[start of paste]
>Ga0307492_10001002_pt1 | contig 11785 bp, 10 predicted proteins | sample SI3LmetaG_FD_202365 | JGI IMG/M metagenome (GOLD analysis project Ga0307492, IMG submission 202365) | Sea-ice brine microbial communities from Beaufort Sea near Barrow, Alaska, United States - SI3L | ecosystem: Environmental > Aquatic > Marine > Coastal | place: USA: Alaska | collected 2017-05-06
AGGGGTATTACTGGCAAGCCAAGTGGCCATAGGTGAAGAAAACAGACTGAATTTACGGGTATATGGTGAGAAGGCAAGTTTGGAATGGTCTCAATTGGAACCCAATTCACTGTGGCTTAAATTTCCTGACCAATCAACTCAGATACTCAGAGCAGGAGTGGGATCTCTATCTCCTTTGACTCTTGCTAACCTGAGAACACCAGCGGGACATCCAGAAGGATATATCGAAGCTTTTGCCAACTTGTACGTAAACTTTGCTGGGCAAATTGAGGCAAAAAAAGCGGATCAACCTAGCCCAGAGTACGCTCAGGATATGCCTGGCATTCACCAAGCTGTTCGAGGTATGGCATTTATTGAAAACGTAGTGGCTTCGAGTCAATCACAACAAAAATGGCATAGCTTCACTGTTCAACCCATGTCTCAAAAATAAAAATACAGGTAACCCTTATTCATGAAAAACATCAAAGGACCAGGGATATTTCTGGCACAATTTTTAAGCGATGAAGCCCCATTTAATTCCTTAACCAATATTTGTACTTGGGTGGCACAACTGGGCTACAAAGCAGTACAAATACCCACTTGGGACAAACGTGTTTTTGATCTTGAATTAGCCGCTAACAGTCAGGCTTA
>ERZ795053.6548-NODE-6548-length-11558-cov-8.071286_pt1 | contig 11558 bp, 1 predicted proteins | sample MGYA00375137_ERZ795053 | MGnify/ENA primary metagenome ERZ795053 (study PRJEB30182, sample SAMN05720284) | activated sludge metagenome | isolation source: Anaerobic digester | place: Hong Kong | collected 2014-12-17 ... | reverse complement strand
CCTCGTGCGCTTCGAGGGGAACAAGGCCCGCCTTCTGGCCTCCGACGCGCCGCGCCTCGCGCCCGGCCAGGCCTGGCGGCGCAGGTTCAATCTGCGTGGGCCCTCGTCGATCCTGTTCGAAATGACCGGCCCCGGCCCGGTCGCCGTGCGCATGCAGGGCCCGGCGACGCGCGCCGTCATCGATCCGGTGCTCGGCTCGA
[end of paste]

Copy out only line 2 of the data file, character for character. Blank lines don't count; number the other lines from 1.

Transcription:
AGGGGTATTACTGGCAAGCCAAGTGGCCATAGGTGAAGAAAACAGACTGAATTTACGGGTATATGGTGAGAAGGCAAGTTTGGAATGGTCTCAATTGGAACCCAATTCACTGTGGCTTAAATTTCCTGACCAATCAACTCAGATACTCAGAGCAGGAGTGGGATCTCTATCTCCTTTGACTCTTGCTAACCTGAGAACACCAGCGGGACATCCAGAAGGATATATCGAAGCTTTTGCCAACTTGTACGTAAACTTTGCTGGGCAAATTGAGGCAAAAAAAGCGGATCAACCTAGCCCAGAGTACGCTCAGGATATGCCTGGCATTCACCAAGCTGTTCGAGGTATGGCATTTATTGAAAACGTAGTGGCTTCGAGTCAATCACAACAAAAATGGCATAGCTTCACTGTTCAACCCATGTCTCAAAAATAAAAATACAGGTAACCCTTATTCATGAAAAACATCAAAGGACCAGGGATATTTCTGGCACAATTTTTAAGCGATGAAGCCCCATTTAATTCCTTAACCAATATTTGTACTTGGGTGGCACAACTGGGCTACAAAGCAGTACAAATACCCACTTGGGACAAACGTGTTTTTGATCTTGAATTAGCCGCTAACAGTCAGGCTTA